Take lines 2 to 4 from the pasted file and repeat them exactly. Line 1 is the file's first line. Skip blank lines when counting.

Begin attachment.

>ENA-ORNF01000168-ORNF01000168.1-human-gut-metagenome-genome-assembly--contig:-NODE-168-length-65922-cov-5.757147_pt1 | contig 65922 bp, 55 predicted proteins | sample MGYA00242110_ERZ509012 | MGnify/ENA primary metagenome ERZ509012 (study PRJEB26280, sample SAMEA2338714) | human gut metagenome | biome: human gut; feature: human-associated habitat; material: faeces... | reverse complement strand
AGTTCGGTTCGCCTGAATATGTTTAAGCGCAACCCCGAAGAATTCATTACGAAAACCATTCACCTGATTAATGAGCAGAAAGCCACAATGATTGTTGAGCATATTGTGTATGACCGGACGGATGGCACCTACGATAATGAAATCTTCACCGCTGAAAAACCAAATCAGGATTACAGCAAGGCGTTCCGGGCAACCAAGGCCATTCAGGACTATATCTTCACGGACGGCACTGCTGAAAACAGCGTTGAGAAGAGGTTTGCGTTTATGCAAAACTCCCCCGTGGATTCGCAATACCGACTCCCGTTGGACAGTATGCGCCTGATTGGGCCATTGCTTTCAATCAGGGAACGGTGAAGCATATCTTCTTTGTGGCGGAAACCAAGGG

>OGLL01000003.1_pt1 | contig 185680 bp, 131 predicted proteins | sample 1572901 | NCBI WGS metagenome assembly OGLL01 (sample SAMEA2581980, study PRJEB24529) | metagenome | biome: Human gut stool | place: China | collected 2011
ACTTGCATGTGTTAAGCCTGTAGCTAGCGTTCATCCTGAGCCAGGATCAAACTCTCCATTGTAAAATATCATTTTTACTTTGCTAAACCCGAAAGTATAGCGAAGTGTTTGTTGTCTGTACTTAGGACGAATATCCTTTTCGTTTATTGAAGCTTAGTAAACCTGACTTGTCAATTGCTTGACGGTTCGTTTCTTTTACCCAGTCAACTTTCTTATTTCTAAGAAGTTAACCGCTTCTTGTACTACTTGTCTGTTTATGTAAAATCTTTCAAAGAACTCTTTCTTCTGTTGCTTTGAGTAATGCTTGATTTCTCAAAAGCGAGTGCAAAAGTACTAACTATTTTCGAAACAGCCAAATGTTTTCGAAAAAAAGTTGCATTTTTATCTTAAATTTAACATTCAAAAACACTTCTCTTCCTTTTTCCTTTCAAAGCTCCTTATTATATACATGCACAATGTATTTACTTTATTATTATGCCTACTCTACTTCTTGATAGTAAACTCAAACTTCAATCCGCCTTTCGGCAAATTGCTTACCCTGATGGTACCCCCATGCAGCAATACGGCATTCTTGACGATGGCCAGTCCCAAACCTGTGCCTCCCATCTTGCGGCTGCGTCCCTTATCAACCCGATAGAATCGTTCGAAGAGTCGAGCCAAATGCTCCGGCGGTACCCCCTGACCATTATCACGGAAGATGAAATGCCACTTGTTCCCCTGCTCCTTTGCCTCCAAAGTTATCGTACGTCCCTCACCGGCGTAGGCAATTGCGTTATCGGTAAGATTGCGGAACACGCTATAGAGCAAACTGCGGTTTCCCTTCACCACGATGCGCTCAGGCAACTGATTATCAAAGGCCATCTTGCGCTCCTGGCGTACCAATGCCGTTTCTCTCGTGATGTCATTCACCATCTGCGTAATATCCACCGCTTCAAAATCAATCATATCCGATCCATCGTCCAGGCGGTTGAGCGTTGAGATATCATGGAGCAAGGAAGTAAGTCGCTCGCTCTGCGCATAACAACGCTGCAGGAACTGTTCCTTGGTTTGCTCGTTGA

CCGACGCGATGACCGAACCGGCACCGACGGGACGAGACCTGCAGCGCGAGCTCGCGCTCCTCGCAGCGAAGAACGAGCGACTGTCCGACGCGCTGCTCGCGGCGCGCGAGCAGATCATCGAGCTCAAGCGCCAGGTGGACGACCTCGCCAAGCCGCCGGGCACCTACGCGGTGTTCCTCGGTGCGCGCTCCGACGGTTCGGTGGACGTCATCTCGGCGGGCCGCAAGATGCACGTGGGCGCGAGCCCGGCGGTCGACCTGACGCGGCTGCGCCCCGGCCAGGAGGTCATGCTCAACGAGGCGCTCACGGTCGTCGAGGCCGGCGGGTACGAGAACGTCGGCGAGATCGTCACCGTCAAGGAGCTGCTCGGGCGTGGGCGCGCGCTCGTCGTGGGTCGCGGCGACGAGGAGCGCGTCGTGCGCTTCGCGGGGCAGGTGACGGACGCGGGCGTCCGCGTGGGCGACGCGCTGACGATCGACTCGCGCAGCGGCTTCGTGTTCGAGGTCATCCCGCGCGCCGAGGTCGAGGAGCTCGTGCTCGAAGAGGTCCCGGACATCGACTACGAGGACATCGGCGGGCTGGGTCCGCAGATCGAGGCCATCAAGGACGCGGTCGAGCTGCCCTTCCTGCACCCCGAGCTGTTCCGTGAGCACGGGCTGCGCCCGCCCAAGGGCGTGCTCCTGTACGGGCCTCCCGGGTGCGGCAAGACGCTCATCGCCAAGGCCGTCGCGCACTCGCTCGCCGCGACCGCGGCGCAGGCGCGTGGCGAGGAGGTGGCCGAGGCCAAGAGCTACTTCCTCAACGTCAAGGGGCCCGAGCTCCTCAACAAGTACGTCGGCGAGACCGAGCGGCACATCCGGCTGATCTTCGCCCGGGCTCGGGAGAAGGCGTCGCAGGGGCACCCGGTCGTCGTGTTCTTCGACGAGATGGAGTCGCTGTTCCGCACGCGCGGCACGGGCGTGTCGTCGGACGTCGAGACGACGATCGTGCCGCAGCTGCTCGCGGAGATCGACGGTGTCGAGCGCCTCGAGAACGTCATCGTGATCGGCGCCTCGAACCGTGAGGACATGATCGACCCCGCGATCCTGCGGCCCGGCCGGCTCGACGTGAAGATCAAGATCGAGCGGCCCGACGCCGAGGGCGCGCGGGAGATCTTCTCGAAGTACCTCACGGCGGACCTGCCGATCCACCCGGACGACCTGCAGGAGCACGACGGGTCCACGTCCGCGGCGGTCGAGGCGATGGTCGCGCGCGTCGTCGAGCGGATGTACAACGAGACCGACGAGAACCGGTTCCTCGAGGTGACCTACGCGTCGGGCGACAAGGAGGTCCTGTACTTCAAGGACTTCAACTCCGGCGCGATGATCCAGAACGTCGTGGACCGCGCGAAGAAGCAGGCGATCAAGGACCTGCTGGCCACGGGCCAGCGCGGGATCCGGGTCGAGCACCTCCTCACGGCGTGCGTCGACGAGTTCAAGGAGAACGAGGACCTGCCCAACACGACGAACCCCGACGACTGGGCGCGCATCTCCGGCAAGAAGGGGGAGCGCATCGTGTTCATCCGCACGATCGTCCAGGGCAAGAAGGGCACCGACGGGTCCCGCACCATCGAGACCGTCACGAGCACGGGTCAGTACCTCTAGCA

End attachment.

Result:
AGTTCGGTTCGCCTGAATATGTTTAAGCGCAACCCCGAAGAATTCATTACGAAAACCATTCACCTGATTAATGAGCAGAAAGCCACAATGATTGTTGAGCATATTGTGTATGACCGGACGGATGGCACCTACGATAATGAAATCTTCACCGCTGAAAAACCAAATCAGGATTACAGCAAGGCGTTCCGGGCAACCAAGGCCATTCAGGACTATATCTTCACGGACGGCACTGCTGAAAACAGCGTTGAGAAGAGGTTTGCGTTTATGCAAAACTCCCCCGTGGATTCGCAATACCGACTCCCGTTGGACAGTATGCGCCTGATTGGGCCATTGCTTTCAATCAGGGAACGGTGAAGCATATCTTCTTTGTGGCGGAAACCAAGGG

>OGLL01000003.1_pt1 | contig 185680 bp, 131 predicted proteins | sample 1572901 | NCBI WGS metagenome assembly OGLL01 (sample SAMEA2581980, study PRJEB24529) | metagenome | biome: Human gut stool | place: China | collected 2011
ACTTGCATGTGTTAAGCCTGTAGCTAGCGTTCATCCTGAGCCAGGATCAAACTCTCCATTGTAAAATATCATTTTTACTTTGCTAAACCCGAAAGTATAGCGAAGTGTTTGTTGTCTGTACTTAGGACGAATATCCTTTTCGTTTATTGAAGCTTAGTAAACCTGACTTGTCAATTGCTTGACGGTTCGTTTCTTTTACCCAGTCAACTTTCTTATTTCTAAGAAGTTAACCGCTTCTTGTACTACTTGTCTGTTTATGTAAAATCTTTCAAAGAACTCTTTCTTCTGTTGCTTTGAGTAATGCTTGATTTCTCAAAAGCGAGTGCAAAAGTACTAACTATTTTCGAAACAGCCAAATGTTTTCGAAAAAAAGTTGCATTTTTATCTTAAATTTAACATTCAAAAACACTTCTCTTCCTTTTTCCTTTCAAAGCTCCTTATTATATACATGCACAATGTATTTACTTTATTATTATGCCTACTCTACTTCTTGATAGTAAACTCAAACTTCAATCCGCCTTTCGGCAAATTGCTTACCCTGATGGTACCCCCATGCAGCAATACGGCATTCTTGACGATGGCCAGTCCCAAACCTGTGCCTCCCATCTTGCGGCTGCGTCCCTTATCAACCCGATAGAATCGTTCGAAGAGTCGAGCCAAATGCTCCGGCGGTACCCCCTGACCATTATCACGGAAGATGAAATGCCACTTGTTCCCCTGCTCCTTTGCCTCCAAAGTTATCGTACGTCCCTCACCGGCGTAGGCAATTGCGTTATCGGTAAGATTGCGGAACACGCTATAGAGCAAACTGCGGTTTCCCTTCACCACGATGCGCTCAGGCAACTGATTATCAAAGGCCATCTTGCGCTCCTGGCGTACCAATGCCGTTTCTCTCGTGATGTCATTCACCATCTGCGTAATATCCACCGCTTCAAAATCAATCATATCCGATCCATCGTCCAGGCGGTTGAGCGTTGAGATATCATGGAGCAAGGAAGTAAGTCGCTCGCTCTGCGCATAACAACGCTGCAGGAACTGTTCCTTGGTTTGCTCGTTGA